If you are a business owner, then you will have unquestionably asked yourself at some point or other whether it is time to sell your business. There are a number of key factors that are attached to your decision and it is only natural that something with potentially huge repercussions will be agonized over for a long period of time: weeks and even months in some cases.
To make the process simpler, you could break down your decision into three different areas. However, all should be considered equally, before making a final decision whether it is time to move on.
How Do You Feel?
Are you reaching a stage in life where you are beginning to think of retiring to the golf course or a foreign country? Perhaps your decision isn’t anything to do with age. You may be an entrepreneurial type who is brimming with fresh new ideas and just want to sell your current business so you can move on and do something else.
Think about these and any other factors in your personal life that could be influencing your business. Ultimately, only you will know whether you feel now is the time to sell your business; whether it is due to age and health reasons, financial matters, or simply the opportunity to explore fresh and exciting endeavors.
Where Is Your Business At?
This is probably the toughest bit, as no matter what stage you are at in life, your business might not feel totally prepared for a sale. Ensuring that your business is an attractive purchase for a potential buyer is not an easy task, but maintaining what has already made you successful is a good place to start. Here are some things to look at in your business before deciding to sell:
Financial accounts will probably be the first thing that any potential buyer will want to look at; and their findings during their own due diligence processes could seal or break any deal that has been agreed in principle. Ensure that all of your payments are up-to-date and that all incoming payments have been cleared with documentation provided that shows how often these are received, if necessary. If you are unable to provide even these basic documents, then any buyer will have grave doubts about the financial stability of the business you are looking to sell.
While your financial accounts will ensure the here and now of your business is visible and transparent, you will also need to demonstrate a sustainable future to any buyer. Writing a business plan when you are looking to sell a business might not be the first thing you want to do, but it will demonstrate the potential within the business and offer a potential critical path to any new owner. Your plan may relate to growing sales, reducing business expenditures, moving into new markets, or any other aspect that could serve the business well into the future. If a potential buyer can see the opportunity in front of them, you will have a much easier time selling your business.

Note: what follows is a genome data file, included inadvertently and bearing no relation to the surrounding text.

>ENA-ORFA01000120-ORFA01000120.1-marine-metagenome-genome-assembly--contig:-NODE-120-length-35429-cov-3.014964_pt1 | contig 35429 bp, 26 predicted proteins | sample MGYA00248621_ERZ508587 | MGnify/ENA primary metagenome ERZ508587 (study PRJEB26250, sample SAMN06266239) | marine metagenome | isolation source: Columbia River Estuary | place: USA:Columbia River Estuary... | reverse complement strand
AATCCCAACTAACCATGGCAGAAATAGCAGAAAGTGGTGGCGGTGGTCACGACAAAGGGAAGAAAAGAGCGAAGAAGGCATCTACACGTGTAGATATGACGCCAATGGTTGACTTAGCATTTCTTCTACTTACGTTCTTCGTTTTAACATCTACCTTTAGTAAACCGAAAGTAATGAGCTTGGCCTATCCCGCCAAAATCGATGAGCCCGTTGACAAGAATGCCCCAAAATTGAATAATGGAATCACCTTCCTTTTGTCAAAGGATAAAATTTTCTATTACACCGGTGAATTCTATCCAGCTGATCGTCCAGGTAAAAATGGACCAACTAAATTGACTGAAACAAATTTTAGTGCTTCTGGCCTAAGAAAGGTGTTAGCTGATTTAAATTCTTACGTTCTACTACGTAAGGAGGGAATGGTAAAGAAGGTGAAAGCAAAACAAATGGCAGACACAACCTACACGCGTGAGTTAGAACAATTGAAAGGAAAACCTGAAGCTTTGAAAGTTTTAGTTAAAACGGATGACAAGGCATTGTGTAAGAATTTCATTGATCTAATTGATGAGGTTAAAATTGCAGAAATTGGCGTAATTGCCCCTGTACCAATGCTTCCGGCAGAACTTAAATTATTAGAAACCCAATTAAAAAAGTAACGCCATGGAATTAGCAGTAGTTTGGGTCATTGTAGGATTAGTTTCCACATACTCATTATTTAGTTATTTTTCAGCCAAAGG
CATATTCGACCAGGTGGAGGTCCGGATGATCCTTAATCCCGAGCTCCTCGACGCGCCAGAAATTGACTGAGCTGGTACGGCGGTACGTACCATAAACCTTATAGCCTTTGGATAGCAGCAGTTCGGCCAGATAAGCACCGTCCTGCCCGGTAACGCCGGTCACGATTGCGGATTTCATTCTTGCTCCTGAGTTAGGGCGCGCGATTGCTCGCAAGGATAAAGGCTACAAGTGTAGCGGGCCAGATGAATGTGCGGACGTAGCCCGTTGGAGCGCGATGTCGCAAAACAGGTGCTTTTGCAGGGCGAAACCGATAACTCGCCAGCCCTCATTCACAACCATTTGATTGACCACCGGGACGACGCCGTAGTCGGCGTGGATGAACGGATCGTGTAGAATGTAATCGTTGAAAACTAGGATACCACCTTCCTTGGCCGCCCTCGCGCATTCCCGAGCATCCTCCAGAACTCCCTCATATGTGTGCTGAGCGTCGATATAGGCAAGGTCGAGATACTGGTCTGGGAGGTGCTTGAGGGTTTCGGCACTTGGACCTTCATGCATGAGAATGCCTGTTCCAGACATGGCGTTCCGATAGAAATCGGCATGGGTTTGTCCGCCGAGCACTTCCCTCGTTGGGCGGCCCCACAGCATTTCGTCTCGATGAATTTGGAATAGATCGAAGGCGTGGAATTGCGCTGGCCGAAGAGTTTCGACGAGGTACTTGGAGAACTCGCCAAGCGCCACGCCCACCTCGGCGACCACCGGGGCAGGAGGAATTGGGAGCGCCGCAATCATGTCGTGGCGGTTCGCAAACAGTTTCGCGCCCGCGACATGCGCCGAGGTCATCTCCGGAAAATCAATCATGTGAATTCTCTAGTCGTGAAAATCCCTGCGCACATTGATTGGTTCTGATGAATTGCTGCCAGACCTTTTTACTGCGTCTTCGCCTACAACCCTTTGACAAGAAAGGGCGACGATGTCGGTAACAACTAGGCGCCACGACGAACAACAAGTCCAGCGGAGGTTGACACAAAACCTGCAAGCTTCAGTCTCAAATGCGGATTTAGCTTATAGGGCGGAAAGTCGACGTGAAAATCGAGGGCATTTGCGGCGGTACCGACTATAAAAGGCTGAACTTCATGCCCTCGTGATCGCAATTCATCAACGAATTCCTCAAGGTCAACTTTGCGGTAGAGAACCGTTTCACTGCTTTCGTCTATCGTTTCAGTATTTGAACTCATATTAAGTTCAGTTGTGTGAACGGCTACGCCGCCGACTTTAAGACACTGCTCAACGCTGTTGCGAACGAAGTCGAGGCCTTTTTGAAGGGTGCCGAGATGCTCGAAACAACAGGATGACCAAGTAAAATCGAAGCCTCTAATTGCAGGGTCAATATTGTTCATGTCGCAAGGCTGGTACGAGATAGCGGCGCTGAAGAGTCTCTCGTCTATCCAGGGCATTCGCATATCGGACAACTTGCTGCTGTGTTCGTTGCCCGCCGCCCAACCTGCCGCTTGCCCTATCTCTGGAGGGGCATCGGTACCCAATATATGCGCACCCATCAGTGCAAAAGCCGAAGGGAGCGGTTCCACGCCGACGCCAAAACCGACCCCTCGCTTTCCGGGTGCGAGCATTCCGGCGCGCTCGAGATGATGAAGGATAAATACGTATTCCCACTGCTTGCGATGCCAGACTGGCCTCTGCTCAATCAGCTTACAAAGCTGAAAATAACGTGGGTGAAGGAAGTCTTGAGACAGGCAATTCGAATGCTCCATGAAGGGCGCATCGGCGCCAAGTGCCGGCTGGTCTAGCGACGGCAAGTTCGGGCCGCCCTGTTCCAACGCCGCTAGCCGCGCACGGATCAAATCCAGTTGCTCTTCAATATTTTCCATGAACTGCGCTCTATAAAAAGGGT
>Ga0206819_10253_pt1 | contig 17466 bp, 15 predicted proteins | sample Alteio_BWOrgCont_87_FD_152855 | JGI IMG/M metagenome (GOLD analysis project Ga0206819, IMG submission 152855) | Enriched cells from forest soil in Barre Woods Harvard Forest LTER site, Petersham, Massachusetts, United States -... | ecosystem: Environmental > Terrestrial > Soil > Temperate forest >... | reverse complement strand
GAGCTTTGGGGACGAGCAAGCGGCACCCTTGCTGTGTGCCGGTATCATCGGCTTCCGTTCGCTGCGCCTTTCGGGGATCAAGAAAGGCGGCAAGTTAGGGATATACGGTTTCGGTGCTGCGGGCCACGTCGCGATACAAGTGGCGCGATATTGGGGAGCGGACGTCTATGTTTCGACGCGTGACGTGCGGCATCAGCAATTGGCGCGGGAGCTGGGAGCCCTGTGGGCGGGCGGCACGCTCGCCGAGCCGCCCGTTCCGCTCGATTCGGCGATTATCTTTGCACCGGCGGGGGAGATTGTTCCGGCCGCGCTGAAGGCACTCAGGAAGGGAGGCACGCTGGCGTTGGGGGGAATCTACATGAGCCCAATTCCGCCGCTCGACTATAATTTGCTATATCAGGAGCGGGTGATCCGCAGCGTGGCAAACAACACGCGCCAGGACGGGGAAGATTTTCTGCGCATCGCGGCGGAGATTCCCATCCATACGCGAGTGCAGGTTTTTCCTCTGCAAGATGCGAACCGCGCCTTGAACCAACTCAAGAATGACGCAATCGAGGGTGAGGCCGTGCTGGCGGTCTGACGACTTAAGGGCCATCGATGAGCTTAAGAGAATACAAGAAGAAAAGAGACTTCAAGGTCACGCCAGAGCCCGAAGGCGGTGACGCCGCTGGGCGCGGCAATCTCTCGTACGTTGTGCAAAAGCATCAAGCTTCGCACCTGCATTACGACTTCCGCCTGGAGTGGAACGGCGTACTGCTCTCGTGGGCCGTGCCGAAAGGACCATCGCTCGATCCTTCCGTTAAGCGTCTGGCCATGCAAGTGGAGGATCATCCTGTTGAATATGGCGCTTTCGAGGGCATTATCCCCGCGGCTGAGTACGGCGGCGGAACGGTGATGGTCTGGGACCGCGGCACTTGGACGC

One thing that many business owners fail to consider is their own exit strategy from the company. While it is understandable that you may want to sell and get out as quickly as possible, you still have a duty of care to your management team and employees to ensure that they are impacted on as little as possible by your departure. Setting up a timeline for handing over the business so that there is a smooth transition from yourself to the new owner, will ensure that the day-to-day operations continue to run as smoothly as possible.
What's Happening in the Global Markets?
What's happening in the global markets could hold the key to a large portion of your decision. How attractive your business is to any potential buyer could depend as much on the global markets as it does your business performance.
Do the financial markets mean that a potential buyer is unlikely to be able to secure financing, for example, is one aspect that may need exploring. If your business requires a certain product or commodity, the price of acquiring this may also come into the equation, as well as how your industry is performing in general around the world. Your clothes production business may be booming, but if manufacturing is under-performing, will it be a risk worth taking?
At the same time, you should also consider whether you could potentially sell your business to a larger company or global organization. For example, say that you are a local business specializing in a particular product or service and have done very well due to the fact that your large competitor across town doesn't offer it, or you're the only business in the country that can offer them. Perhaps the easiest way to secure your business legacy and ensure the ongoing success of your business would be to invite a large company to buy your business.
How would you go about doing this? It actually wouldn't be as difficult as you might think. So long as you can prove that your business is in a strong position both now and for the future, as explored earlier, a large company would certainly consider the opportunity to take your business off your hands in the name of adding value to their own operation.
The Final Decision
Deciding to sell your business, having put so much into it over a period of many years, is never an easy decision. However, by considering your personal, business and market situation, you can make a sensible decision, both for you and your business.